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Session 1 — 11:00am-12:30pm

Reminder:  Daylight Savings Time ends Saturday night.

It's fine to change workshops; keep your ticket with you.
Everyone is welcome to watch and listen to any workshop; you will have a great time!
All instrumental workshops require at least an intermediate level on your instrument, even if you are a klezmer beginner.

  • INSTRUMENTAL: Klezmer 101, The tricks, trills, slides, and beats to making them dance — Cookie Segelstein

The under-the-hood foundation and techniques of klezmer playing. Cookie will discuss and show the basics of how to get the Jewish sound, how to make people dance through the melody alone. Everyone will come away with a basic knowledge of what is needed to develop further into a klezmer musician Not just for klezmer beginners. All levels welcome.
  • INSTRUMENTAL: The Dirty Klezmer Secrets of Dave Tarras and Naftule Brandwein, a workshop for all instruments — Joel Rubin

Learn from the stylings and repertoire of the great immigrant clarinetists Dave Tarras and Naftule Brandwein not as an end goal, but rather as an inspiration to develop and extend their techniques for all instruments towards a klezmer music of the 21st century. Mainly will be taught by ear. We suggest you bring a recording device.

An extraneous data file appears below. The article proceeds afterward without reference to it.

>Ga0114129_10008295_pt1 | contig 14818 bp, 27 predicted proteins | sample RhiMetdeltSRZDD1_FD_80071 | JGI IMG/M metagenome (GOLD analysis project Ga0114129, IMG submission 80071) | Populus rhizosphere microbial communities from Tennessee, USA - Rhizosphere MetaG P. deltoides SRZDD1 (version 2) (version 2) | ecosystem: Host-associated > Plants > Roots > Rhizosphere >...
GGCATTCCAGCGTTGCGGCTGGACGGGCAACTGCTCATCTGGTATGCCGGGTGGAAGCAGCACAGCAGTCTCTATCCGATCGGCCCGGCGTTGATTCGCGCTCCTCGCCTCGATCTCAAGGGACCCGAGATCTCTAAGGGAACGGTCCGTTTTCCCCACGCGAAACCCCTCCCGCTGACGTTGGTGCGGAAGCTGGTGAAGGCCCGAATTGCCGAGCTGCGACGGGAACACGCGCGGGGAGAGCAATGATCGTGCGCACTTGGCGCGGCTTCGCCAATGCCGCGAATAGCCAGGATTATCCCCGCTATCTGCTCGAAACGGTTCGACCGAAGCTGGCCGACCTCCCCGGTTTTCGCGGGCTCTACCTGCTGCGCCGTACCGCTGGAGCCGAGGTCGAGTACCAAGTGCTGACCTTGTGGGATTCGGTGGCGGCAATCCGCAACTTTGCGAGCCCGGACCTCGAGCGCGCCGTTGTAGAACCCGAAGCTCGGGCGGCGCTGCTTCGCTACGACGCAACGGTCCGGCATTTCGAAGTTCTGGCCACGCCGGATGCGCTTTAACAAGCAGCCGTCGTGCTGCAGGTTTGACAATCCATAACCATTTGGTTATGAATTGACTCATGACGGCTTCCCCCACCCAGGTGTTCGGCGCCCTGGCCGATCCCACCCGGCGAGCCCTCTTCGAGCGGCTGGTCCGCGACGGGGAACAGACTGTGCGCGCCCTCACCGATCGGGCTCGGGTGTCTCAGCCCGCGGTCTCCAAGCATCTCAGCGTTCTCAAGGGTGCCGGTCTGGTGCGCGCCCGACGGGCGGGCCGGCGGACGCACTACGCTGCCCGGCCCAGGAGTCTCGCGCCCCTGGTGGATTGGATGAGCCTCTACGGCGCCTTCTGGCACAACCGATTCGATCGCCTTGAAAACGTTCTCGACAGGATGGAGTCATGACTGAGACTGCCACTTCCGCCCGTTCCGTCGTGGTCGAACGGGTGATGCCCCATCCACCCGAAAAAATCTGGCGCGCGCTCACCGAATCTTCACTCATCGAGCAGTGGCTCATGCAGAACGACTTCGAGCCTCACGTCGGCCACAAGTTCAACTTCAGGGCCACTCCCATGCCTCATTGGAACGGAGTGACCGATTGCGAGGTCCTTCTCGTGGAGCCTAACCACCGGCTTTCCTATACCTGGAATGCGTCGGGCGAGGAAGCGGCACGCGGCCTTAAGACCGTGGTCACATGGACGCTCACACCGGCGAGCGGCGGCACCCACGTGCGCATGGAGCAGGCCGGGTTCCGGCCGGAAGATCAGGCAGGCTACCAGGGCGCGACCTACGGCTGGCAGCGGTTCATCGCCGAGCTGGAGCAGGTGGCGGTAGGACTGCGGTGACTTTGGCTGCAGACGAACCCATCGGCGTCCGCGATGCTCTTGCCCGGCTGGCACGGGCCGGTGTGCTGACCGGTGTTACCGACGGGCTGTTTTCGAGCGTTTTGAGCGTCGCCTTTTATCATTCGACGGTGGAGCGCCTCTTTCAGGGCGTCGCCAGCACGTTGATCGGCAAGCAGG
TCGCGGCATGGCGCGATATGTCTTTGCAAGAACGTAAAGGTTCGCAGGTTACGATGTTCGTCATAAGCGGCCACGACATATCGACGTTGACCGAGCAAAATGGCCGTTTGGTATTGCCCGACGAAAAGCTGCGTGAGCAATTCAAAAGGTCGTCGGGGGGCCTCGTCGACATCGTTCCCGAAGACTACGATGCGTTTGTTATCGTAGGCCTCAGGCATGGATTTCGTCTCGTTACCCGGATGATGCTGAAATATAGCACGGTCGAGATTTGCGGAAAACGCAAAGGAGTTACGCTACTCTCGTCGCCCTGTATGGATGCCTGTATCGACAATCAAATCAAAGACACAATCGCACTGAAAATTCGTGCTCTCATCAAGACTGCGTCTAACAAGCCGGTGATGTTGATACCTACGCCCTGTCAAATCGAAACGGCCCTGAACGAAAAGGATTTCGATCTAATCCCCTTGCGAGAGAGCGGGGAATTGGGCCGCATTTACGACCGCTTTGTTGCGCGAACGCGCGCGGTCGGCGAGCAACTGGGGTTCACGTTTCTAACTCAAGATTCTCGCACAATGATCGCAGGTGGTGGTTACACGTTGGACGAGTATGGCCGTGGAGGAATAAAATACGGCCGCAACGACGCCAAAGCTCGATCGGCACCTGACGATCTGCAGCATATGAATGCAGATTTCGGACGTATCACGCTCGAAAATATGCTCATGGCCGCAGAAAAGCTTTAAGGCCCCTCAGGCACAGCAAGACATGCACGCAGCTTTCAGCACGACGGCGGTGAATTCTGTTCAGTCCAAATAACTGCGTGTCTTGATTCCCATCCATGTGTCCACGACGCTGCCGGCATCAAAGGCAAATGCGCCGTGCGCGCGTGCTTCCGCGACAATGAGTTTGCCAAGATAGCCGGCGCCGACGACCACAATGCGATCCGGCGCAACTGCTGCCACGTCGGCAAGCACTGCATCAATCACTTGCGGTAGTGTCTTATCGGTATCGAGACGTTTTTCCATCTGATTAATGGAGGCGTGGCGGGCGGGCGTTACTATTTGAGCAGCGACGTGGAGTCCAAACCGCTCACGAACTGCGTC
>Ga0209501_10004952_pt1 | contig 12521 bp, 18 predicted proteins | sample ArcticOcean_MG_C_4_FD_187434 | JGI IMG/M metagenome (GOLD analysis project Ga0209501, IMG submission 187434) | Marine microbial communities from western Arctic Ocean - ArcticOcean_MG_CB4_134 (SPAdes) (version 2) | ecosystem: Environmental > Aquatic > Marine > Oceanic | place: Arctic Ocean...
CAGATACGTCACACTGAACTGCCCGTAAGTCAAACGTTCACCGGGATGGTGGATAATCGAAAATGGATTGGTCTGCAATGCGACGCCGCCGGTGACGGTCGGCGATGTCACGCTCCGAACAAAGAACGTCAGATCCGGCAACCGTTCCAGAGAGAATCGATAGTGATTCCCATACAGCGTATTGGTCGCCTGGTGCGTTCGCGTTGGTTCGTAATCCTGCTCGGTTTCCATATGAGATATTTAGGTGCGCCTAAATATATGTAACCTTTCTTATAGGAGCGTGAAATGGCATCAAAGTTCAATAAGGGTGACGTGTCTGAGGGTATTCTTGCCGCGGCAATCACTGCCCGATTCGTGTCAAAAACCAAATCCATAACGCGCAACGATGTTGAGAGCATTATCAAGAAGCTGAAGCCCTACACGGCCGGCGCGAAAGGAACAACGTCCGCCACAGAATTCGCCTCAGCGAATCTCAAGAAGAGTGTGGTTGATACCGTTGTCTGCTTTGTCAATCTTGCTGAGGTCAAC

• DANCING: Klezmer Dancing Steps and Styles — Bruce Bierman, with music by Jim Rebhan

Come learn the dances traditionally associated with klezmer instrumental music. Freylekhs, shers, zhoks, khosidls are some of the famous klezmer tune-types that are also Yiddish dances. Joyous and expressive, communal and individualistic, klezmer dances give us an extraordinary window into all of Yiddish culture. But klezmer dance is by no means a museum piece. Creative, improvisational and just plain fun, it's a great way to express yourself! This workshop will have a special focus on klezmer dance style, with special tips on how to be a leader. No specific dance knowledge needed. All are welcome.
  • POETRY: Golem as a Poem: A Being of Letters — Jake Marmer

According to the legend, the Golem is a phantasmagoric being brought into the world through the power of words. Is it human? Is it a spirit? Or is it a text? We'll read ancient and contemporary riffs on the Golem legend, and attempt to write a Golem-summoning poem of our own.
  • LECTURE/DEMO: Musical Creationists & The Mystery of Improvisation — Joshua Horowitz & Stu Brotman

Find out things that performers don’t want the audience to know. Stu and Josh will give a rare inside view of what is really happening when musicians improvise and create music from “nothing.” They will show how performers prepare for uncharted situations and dispel the myths surrounding improvisation. Whether you are usually a performer or audience member, you will learn what it takes to make music off the deep end.
  • SING/ACT/DANCE/DRAW: How does the Tsar Drink Tea? (part 1), for kids 6-12 and their families — Gerry Tenney